The distinctive and innovative nature of this program requires a core set of courses that provide an interdisciplinary grounding. Each of these courses is taught at the level expected of first- or second-year Ph.D. students in the affiliated departments. The course structure is designed to provide students with PhD-level training in economics and a natural science field, complemented by integrative courses in sustainable development designed specifically for this program and courses in social sciences. The course structure combines flexibility to pursue an individual field of study with broad-based skills and knowledge development. The core curriculum consists of around ten core courses, listed below. Students must also complete two social science electives and a coherent sequence of four natural science courses for a minimum total of 60 credits and should maintain an overall B+ average with no lower than a B- in any of the core classes. In addition to course work, students participate in integrative seminars Sustainable Development I (SDEV U9200)/Sustainable Development II (SDEV U9201) throughout the first three years of the program, and complete the MA thesis and take an Orals Exam (leading to the MPhil Degree), in addition to presenting and defending a Ph.D. dissertation.
Due to the unique interdisciplinary content of the program, students entering with a master’s degree earned at Columbia University or elsewhere are still required to complete all MA and MPhil course requirements and examinations.
Advanced Standing for previously held degrees may occasionally be accorded at the discretion of the Director of Graduate Studies (DGS) after successfully completing the first year.
Students must select an advisory committee before the end of the fourth semester, ideally earlier, with the help and approval of the DGS and Program Faculty. The committee ideally comprises 2 to 3 members, one of whom is the academic advisor and must be a member of the SIPA faculty. The remaining advisors can be from other Columbia University schools and departments or from other universities. An advisor from a different university cannot be the main academic advisor. The advisory committee should include faculty whose expertise covers both the social and natural sciences.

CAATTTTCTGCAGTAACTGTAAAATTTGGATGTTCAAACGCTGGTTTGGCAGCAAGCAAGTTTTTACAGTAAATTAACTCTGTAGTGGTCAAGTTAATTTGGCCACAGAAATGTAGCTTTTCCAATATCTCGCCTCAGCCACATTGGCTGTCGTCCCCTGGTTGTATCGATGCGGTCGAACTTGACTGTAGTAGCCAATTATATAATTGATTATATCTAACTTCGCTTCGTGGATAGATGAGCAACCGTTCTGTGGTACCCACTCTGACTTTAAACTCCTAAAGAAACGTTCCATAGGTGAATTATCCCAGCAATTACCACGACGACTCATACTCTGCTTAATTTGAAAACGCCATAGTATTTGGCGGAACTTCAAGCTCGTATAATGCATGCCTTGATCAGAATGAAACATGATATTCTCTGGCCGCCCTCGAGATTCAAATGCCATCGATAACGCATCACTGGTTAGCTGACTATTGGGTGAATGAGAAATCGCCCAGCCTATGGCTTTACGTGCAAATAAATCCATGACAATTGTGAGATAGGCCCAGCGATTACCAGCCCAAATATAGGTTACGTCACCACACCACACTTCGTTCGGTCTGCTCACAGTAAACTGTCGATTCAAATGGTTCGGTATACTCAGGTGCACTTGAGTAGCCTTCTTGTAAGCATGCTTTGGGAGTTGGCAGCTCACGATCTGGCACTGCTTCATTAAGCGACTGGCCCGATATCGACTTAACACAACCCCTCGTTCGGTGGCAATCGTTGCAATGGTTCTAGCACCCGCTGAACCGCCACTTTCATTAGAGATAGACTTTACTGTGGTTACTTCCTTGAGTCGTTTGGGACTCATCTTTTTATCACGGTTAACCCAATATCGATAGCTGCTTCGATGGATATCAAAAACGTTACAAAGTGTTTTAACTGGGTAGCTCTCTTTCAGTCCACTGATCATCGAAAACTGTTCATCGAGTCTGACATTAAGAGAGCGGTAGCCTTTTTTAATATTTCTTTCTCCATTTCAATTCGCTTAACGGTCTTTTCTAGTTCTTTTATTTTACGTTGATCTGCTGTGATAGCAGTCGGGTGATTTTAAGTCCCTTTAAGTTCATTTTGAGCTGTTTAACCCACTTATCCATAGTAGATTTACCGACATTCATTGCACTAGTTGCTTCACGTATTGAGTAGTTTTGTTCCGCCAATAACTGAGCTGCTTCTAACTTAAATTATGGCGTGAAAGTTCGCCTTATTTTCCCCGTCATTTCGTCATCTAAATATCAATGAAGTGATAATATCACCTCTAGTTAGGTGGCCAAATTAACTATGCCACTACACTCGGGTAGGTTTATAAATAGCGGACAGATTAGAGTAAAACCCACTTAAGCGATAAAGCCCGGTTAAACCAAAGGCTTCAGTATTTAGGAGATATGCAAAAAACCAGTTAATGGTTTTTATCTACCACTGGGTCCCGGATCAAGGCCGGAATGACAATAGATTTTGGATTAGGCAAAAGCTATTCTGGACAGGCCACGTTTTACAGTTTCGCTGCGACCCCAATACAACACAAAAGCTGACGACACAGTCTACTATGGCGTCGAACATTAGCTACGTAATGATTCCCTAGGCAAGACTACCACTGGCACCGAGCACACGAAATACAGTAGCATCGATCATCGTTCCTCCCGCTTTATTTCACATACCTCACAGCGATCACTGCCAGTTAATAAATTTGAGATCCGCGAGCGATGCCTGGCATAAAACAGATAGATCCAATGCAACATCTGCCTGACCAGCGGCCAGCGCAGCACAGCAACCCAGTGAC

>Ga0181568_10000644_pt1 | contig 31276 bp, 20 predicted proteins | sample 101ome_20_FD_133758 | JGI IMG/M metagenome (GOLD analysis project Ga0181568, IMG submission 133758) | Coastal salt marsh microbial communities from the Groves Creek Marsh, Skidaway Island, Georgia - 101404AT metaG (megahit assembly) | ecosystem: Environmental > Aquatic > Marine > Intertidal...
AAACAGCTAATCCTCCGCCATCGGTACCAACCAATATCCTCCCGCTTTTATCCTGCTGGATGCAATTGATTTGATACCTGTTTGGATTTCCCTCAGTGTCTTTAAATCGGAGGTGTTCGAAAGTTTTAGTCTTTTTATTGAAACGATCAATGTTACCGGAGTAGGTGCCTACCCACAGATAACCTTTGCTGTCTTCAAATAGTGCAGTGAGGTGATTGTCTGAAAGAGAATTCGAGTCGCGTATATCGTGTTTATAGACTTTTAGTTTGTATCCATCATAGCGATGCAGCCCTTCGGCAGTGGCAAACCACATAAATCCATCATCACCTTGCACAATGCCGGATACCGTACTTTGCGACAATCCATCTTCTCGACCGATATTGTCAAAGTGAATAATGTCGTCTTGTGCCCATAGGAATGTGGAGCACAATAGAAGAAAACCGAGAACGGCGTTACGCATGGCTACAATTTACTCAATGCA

For the first year or (at most) two academic years, the DGS will have the role of academic advisor. The role of the advisor is to guide and monitor research progress, including reporting to GSAS on the progress of the student, sitting in on Orals and Defense committees, and other associated duties.
In addition to completing the requirements for the MA and the MPhil, students have to fulfill a teaching and research requirement. This entails six semesters of work as a teaching fellow (TF) or a graduate research fellow (GRF), as assigned by the director of the program. Students typically serve as TFs in SIPA master-level courses as well as a few undergraduate courses. Students who secure external fellowship funding may reduce this requirement with the approval of the Director of Graduate Studies. Still, in all cases, every student must TA at least two semesters.
The Ph.D. in sustainable development is designed and supported as a five-year program. It is recognized that some students may need to extend their studies for all or part of a sixth year. While this can be accommodated administratively, students cannot assume that funds will be available to support the sixth year of study, and they are urged to make efforts to secure fellowship support or obtain funds through their advisors or from outside sources. Sixth-year extensions may be granted as exceptions and must not be assumed.
John Mutter, Professor
Director of the Ph.D. in Sustainable Development
Program Coordinator for the Ph.D. in Sustainable Development